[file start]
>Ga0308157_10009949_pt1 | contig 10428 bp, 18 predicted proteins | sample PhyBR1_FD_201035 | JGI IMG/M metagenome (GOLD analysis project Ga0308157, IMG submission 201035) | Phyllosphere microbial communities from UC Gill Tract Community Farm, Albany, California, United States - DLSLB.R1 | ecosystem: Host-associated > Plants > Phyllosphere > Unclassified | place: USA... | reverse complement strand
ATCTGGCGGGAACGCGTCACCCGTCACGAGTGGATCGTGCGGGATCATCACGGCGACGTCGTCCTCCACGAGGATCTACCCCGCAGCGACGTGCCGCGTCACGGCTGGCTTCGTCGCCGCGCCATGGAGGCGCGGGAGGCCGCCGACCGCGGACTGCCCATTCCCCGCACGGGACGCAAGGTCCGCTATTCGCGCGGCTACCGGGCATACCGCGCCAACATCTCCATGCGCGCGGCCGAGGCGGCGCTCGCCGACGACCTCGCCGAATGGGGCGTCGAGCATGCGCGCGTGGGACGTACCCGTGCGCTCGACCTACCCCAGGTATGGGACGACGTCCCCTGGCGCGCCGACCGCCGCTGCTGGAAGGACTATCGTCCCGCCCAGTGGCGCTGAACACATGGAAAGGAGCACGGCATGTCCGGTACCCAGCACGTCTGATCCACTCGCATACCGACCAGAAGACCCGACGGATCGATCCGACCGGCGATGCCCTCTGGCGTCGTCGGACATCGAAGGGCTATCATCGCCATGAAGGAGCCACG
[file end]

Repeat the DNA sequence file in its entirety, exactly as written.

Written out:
>Ga0308157_10009949_pt1 | contig 10428 bp, 18 predicted proteins | sample PhyBR1_FD_201035 | JGI IMG/M metagenome (GOLD analysis project Ga0308157, IMG submission 201035) | Phyllosphere microbial communities from UC Gill Tract Community Farm, Albany, California, United States - DLSLB.R1 | ecosystem: Host-associated > Plants > Phyllosphere > Unclassified | place: USA... | reverse complement strand
ATCTGGCGGGAACGCGTCACCCGTCACGAGTGGATCGTGCGGGATCATCACGGCGACGTCGTCCTCCACGAGGATCTACCCCGCAGCGACGTGCCGCGTCACGGCTGGCTTCGTCGCCGCGCCATGGAGGCGCGGGAGGCCGCCGACCGCGGACTGCCCATTCCCCGCACGGGACGCAAGGTCCGCTATTCGCGCGGCTACCGGGCATACCGCGCCAACATCTCCATGCGCGCGGCCGAGGCGGCGCTCGCCGACGACCTCGCCGAATGGGGCGTCGAGCATGCGCGCGTGGGACGTACCCGTGCGCTCGACCTACCCCAGGTATGGGACGACGTCCCCTGGCGCGCCGACCGCCGCTGCTGGAAGGACTATCGTCCCGCCCAGTGGCGCTGAACACATGGAAAGGAGCACGGCATGTCCGGTACCCAGCACGTCTGATCCACTCGCATACCGACCAGAAGACCCGACGGATCGATCCGACCGGCGATGCCCTCTGGCGTCGTCGGACATCGAAGGGCTATCATCGCCATGAAGGAGCCACG